As I go to all these appointment I have one goal - for the doctors to tell me that I am "Unremarkable". In the medical world it means that you are pretty much normal, nothing to remark about. So every doctor I see, I tell them that I am unremarkable! And that is all I want to hear from my doctors. I am unremarkable!


“There is no normal life that is free of pain.
It's the very wrestling with our problems that can be the impetus for our growth.”
- Fred Rogers, The World According to Mister Rogers: Important Things to Remember



Episode Reference: Two Old Men,  Goya painting
Black Paintings from the Quinta del Sordo (Deaf Man's Villa)

Goya was deafened at age 47 believed from an illness.
This figure (rt) seems to be speaking into the ear of his companion, 
assumed to be about Goya's deafness.


Wednesday, July 16, 2014

Swollen Adventures

Episode LXXXIV - just when you think that you're in control...


Attitude is everything. Attitude is everything. I will continue to be positive... even when things are difficult... I will...


I am still the half full cup...


It seems that activity, heat, and general living can create havoc with my lymphedema. I live in the south... with hot, humid summers for crying out loud. I like to paint. I like to type. I like to be busy. Ok, I like to do more than I should after cancer treatment (such as ripping up the old flooring to lay down new flooring), but I am an active person. I am a lot less active than I used to be, but I want to do some of the things I used too. Plus, I am right handed and my lymphedema is in my right arm and hand. Cruel irony!


 
I think I might have been a hand model...


So last week I went to the medical supply store to get a compression sleeve. Apparently I have the biggest upper arm in the world. Ok, that is an exaggeration... but they made me feel like I was freakishly disproportionate. My upper arm is more swollen than my hand. I know... my lymphedema is worse in my upper arm and arm pit area. I cannot have such odd dimensions that a general sleeve will not fit me!?!?!

Because of my freakishness they said I would have to have a custom sleeve. I was shocked because online there are companies that carry my dimensions (I know because I looked it up after I got home). Of course I was more annoyed because an off-the-shelf compression sleeve is around $100-$150 and the special ordered custom sleeve will start somewhere in the $200s. That does not include the price for the gauntlet (glove). Nothing with cancer has been cheap!!!

Even though I need a more durable medical sleeve I felt less rushed to buy it since my OT ordered a compression sleeve that I can wear on a general basis. So, I will wait to see if the ordered one fits before I feel bad because I have one of the only lymphedema arms in the city that is so unusually swollen that an off-the-shelf sleeve is impossible to fit and they will have to do a rare custom order.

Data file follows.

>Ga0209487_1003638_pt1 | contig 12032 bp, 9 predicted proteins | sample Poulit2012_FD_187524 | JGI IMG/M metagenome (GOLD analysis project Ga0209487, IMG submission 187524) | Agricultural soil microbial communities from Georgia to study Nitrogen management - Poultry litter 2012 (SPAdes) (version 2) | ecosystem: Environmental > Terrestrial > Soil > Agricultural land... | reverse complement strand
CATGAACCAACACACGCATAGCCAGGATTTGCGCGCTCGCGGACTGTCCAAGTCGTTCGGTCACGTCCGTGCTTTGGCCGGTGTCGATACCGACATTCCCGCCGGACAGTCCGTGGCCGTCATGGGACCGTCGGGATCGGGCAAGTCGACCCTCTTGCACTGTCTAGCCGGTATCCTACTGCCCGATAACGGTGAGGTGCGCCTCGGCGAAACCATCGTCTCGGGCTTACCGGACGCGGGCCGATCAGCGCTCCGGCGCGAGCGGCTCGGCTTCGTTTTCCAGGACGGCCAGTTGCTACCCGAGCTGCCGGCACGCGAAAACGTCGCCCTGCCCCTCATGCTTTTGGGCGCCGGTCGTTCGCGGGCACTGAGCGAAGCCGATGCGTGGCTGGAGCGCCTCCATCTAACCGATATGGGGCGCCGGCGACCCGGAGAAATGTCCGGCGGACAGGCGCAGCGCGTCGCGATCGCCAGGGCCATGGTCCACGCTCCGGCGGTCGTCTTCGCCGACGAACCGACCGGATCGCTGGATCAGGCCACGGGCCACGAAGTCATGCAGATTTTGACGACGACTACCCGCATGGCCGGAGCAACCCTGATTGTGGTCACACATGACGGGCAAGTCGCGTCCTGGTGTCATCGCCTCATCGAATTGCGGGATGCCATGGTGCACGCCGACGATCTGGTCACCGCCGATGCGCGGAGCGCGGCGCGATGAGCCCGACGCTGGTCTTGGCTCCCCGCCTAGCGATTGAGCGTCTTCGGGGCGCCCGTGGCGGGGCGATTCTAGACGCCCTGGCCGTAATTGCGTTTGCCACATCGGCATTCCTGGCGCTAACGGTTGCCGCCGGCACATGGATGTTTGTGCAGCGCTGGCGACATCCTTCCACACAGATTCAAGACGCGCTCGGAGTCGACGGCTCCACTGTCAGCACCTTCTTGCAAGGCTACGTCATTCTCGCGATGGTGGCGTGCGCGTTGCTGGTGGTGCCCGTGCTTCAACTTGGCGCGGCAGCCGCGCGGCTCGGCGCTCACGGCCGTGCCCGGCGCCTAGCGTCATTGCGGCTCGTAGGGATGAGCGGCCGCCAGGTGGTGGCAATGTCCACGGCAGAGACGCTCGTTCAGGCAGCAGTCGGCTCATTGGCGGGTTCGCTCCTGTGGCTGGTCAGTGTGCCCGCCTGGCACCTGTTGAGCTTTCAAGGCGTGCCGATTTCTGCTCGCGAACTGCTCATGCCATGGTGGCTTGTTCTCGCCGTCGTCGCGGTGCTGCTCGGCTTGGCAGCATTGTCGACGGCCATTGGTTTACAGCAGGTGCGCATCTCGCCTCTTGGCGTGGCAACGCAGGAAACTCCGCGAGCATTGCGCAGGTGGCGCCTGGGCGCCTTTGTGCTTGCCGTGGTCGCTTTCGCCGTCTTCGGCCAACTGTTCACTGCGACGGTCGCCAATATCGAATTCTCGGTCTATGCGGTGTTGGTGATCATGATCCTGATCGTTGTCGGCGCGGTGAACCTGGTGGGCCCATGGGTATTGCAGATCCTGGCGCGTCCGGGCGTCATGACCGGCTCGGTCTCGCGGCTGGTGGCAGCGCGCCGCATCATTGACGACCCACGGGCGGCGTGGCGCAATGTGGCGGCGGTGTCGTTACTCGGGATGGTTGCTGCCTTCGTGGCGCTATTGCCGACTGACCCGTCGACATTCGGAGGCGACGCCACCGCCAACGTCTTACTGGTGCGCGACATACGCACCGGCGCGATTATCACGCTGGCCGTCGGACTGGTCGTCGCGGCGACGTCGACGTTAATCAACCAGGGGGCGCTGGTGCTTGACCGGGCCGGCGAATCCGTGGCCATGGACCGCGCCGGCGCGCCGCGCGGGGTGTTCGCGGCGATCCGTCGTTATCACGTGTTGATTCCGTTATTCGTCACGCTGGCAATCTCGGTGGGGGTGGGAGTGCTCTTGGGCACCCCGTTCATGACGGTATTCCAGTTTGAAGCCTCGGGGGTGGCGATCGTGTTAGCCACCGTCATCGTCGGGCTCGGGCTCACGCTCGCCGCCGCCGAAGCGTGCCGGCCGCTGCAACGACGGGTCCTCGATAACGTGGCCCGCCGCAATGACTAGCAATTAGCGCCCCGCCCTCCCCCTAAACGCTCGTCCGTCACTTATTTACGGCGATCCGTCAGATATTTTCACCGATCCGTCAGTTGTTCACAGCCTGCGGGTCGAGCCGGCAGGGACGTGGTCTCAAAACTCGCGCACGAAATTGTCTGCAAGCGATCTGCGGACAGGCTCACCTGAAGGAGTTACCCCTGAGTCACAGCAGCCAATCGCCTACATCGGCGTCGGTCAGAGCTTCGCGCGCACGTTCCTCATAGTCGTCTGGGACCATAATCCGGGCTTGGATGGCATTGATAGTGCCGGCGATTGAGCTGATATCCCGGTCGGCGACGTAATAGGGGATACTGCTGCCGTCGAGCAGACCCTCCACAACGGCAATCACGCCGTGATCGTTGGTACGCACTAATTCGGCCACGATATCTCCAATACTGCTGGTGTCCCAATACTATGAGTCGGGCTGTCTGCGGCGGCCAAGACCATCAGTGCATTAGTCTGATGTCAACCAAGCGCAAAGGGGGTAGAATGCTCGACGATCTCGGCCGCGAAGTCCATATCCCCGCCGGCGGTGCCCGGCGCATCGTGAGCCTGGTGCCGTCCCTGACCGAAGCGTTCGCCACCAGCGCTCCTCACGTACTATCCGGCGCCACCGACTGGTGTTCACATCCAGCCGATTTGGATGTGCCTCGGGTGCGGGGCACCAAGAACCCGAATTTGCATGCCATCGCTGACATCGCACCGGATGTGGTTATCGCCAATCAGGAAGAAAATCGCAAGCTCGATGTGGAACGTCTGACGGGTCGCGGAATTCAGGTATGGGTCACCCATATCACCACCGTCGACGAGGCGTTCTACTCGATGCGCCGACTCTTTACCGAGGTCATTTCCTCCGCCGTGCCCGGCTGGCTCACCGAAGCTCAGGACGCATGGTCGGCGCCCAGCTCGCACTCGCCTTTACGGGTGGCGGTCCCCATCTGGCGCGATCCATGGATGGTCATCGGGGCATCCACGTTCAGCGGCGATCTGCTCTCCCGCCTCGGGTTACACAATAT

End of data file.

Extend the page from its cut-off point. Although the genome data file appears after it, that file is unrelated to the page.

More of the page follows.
Wrap this!!!


Today I was back to my OT getting my bi-weekly massage (boobie massage) when we noticed my numbers were increasing. With the swelling now traveling more to my hand it was time to get a compression wrap. No more waiting for the medical supply store or the ordered sleeve. She was going to wrap my arm like a compressed mummy.

While the wrap looks like a typical bandage wrap, it is different. The pressure garments are made of fabric designed to put controlled amounts of pressure on different parts of the arm to help move fluid and keep it from building up. The wrap starts at the hand and works up towards the arm pit. Each layer progressing upwards. And each layer is tight, but not cutting off circulation. Underneath and/or on top a layer of compression material is placed for additional compression.


Wrap that arm!


My officially wrapped arm is snug. I mean it is tight and hard to move. I now realize the reason the wrap might work so well is because it limits your usability of the limb. I know that they encourage and you are suppose to use the wrapped arm, but everything was tougher to do. I mean I was shifting everything to my left hand from driving the car to answering the phone to eating my meals to bathroom care... left hand please.


 
Compression on! My poor swollen giant hand!


However, by the next morning my upper arm swelling had gone down a little. My hands still needed some relief so I gave myself another lymphatic massage and then re-wrapped myself to hopefully keep the swelling away. I was told to keep myself under wraps for the remainder of the week and all weekend. I am going to get tired of my limitations really quickly... someone grant me patience!!!!


Look the compression is working...

In my head...